“We want to create a net positive in the world, because so many people are already taking from it,” says programme manager Ben Thorne.
THE ROMANTIC STORY BEHIND SONG SAA
Song Saa is made up of twin islands called Koh Ouen and Koh Bong, and founders Rory and Melita Hunter have a sweet story to go with the romantic name.
The Australian couple, who were living in Cambodia’s capital Phnom Penh in 2006, rented a fishing boat to travel the archipelago and fell in love with the islands’ beauty.
They took up a village chief’s offer to sell them a pair of islands for US$15,000 and spent the next six years turning Song Saa into a tiny corner of paradise. They recruited the islands’ former residents to work in everything from driving boats to landscaping, and some of them still work for the resort today.
About 90 per cent of the resort’s staff are Cambodian, with many learning English on the job.
Mr Chhay, 37, tells me that when he was hired to work in Song Saa’s laundry team six years ago, the only English words he knew were “yes”, “no” and “how are you”.
But after six months of English classes from a colleague and practising on his own for the next year and a half, Mr Chhay picked up enough English to earn himself a three-month trial stint on the resort’s water sports team.
Determined to prove himself, and wanting to pick up more vocabulary to converse with guests, Mr Chhay stayed up past midnight on most days watching English comedies on YouTube, listening and reading subtitles at the same time, and using Google Translate when he encountered unfamiliar words.
He worked for two years in the water sports team before finding his passion in conservation work, and now leads tours to Prek Svay village while learning about environmental issues such as climate change and ocean acidification.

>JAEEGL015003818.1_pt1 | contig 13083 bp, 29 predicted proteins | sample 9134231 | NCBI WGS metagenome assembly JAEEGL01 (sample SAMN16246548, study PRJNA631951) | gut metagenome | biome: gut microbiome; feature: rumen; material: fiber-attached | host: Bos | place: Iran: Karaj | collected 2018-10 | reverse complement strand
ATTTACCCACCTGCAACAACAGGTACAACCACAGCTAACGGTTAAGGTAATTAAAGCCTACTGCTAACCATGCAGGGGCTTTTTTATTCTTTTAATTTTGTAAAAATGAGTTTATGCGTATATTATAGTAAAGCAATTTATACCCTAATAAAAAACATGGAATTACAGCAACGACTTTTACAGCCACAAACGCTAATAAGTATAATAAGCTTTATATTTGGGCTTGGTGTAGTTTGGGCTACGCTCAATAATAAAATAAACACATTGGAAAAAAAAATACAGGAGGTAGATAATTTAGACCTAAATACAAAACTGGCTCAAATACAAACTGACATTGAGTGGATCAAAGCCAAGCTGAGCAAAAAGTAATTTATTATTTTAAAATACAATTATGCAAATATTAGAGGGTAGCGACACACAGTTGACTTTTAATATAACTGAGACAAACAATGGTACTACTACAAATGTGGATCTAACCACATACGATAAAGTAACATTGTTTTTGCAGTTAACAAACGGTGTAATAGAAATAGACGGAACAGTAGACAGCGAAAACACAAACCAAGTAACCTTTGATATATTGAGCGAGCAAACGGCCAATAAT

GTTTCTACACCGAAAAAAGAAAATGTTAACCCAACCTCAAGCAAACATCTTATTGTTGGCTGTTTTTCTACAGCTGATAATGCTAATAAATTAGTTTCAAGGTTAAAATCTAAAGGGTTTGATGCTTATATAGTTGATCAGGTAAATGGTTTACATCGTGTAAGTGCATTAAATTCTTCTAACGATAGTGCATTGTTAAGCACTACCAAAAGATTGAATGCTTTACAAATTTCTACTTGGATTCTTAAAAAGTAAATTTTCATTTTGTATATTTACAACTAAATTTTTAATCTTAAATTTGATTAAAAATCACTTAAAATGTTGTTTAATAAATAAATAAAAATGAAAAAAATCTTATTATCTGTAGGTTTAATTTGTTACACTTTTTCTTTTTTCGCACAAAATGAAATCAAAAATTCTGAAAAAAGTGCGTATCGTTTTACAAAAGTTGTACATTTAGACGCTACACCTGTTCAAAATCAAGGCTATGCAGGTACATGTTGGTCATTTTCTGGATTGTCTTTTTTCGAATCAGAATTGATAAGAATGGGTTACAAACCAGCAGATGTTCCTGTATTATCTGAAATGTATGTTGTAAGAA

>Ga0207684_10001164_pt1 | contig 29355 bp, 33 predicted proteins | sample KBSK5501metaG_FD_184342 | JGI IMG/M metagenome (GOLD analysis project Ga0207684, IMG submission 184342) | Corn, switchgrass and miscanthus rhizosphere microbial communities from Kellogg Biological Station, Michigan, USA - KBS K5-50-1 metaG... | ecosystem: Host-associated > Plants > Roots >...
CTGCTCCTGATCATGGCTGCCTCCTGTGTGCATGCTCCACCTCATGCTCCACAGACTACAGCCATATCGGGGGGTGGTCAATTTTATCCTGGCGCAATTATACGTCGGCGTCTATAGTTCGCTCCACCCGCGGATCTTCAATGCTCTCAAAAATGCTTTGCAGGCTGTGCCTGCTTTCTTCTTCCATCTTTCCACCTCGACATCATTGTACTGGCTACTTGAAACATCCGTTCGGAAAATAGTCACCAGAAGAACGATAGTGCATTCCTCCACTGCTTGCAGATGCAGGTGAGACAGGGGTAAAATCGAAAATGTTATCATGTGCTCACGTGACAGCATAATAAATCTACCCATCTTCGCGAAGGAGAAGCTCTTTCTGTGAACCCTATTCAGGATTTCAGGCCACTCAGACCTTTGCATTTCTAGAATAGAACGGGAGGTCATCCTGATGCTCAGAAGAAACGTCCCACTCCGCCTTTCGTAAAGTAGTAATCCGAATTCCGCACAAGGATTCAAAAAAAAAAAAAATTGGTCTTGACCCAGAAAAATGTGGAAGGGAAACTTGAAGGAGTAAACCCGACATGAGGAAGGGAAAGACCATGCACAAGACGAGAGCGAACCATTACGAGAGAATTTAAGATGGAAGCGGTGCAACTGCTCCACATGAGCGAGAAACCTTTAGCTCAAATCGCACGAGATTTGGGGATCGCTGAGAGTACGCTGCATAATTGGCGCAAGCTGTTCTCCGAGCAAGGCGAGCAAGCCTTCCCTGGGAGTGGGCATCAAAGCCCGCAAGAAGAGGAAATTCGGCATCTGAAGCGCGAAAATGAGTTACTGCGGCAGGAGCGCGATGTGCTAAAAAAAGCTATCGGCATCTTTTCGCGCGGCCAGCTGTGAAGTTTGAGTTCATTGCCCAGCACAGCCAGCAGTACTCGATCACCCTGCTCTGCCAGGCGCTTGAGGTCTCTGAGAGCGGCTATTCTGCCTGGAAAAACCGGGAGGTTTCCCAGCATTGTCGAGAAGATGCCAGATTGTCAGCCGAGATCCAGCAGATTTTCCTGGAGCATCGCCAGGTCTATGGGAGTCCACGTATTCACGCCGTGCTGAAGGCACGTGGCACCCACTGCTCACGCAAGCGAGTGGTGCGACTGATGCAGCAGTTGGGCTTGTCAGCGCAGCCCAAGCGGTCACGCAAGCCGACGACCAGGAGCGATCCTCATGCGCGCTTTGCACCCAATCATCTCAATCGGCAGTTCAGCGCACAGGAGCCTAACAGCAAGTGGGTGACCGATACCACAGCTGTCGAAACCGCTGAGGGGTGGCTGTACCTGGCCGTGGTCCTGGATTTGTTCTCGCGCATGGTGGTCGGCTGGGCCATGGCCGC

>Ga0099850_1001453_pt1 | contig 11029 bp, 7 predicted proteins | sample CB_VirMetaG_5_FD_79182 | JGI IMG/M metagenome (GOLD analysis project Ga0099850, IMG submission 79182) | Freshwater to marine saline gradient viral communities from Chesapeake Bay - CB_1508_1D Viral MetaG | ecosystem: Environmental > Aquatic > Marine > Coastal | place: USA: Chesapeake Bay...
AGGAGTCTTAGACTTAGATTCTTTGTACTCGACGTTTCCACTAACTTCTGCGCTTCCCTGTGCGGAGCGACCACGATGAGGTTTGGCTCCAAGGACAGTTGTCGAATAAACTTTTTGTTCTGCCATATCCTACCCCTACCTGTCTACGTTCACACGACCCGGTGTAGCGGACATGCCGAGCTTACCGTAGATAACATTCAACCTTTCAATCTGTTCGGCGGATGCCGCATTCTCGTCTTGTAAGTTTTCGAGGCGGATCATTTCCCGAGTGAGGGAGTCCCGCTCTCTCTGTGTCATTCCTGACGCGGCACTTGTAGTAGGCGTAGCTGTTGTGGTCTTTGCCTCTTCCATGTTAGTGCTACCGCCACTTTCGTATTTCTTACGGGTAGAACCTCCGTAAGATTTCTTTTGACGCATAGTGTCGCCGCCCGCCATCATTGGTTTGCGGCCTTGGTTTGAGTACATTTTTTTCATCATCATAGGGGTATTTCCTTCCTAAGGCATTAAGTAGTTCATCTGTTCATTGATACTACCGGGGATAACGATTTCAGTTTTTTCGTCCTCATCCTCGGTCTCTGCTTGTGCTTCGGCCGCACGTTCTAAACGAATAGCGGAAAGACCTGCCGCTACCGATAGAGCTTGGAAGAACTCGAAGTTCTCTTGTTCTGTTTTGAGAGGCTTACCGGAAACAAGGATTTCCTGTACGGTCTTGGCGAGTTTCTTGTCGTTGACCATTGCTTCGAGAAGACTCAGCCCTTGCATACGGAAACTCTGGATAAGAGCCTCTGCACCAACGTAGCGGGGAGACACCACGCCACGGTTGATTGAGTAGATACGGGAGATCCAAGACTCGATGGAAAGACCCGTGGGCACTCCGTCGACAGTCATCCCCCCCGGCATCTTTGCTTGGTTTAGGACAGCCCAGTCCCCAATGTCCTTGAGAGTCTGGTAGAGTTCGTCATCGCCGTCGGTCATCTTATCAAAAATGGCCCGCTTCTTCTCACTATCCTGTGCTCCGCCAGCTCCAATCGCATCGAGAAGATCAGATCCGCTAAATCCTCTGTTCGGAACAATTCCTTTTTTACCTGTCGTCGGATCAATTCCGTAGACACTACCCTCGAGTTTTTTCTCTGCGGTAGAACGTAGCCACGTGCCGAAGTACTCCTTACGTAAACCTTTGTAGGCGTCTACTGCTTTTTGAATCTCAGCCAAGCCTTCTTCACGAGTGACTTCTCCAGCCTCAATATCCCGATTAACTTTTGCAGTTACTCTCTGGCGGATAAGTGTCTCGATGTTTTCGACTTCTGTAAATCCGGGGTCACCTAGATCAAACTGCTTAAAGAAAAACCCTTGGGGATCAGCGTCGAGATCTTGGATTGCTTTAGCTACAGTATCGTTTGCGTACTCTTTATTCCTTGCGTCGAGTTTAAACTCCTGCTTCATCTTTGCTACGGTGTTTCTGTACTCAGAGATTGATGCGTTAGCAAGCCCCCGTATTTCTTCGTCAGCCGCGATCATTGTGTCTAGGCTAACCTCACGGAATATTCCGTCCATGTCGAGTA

His is the kind of success story the Hunters hope to recreate with their next project, the Song Saa Reserve.
The integrated resort, which is currently open to investors, will include multiple hotels, resorts and residential properties committed to sustainable practices such as hiring and training local staff and restoring native flora and fauna. It will be located near the Angkor Wat temple complex in Siem Reap, with the first luxury and wellness resort set to open in 2021.
Mr Hunter says: “This project allows Cambodia to show the world how tourism, when done right, is a powerful means for lifting people out of poverty and protecting the environment.”
ON ISLAND TIME
Life on Song Saa is languid, with clocks set to island time. This is an hour later than the rest of Cambodia to allow for longer days – the sun rises at a comfortable 7.30am and sunset is just after 7pm.
There are lots to do, if you are the sort that likes to be kept busy. Yoga classes on the infinity pool deck feel extra invigorating because of the sea breeze and expansive view; the golden hour just before sunset is the perfect time to rent a kayak or stand-up paddle board and paddle around the island as it is bathed in brilliant hues.
A curved boardwalk connects Koh Ouen, where the resort’s 24 villas are located, to Koh Bong, where the rainforest remains untouched, save for three dirt paths leading to an observation deck, a large banyan tree and a meditation rock.